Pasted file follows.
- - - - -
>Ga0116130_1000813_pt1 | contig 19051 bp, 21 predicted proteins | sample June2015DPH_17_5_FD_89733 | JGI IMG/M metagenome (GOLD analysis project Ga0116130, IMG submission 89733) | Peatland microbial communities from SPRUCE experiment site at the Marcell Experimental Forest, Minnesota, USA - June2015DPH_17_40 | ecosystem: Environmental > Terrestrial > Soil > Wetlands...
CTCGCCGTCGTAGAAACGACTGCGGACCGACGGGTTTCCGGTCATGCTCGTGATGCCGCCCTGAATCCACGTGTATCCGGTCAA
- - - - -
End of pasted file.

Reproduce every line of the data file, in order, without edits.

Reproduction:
>Ga0116130_1000813_pt1 | contig 19051 bp, 21 predicted proteins | sample June2015DPH_17_5_FD_89733 | JGI IMG/M metagenome (GOLD analysis project Ga0116130, IMG submission 89733) | Peatland microbial communities from SPRUCE experiment site at the Marcell Experimental Forest, Minnesota, USA - June2015DPH_17_40 | ecosystem: Environmental > Terrestrial > Soil > Wetlands...
CTCGCCGTCGTAGAAACGACTGCGGACCGACGGGTTTCCGGTCATGCTCGTGATGCCGCCCTGAATCCACGTGTATCCGGTCAA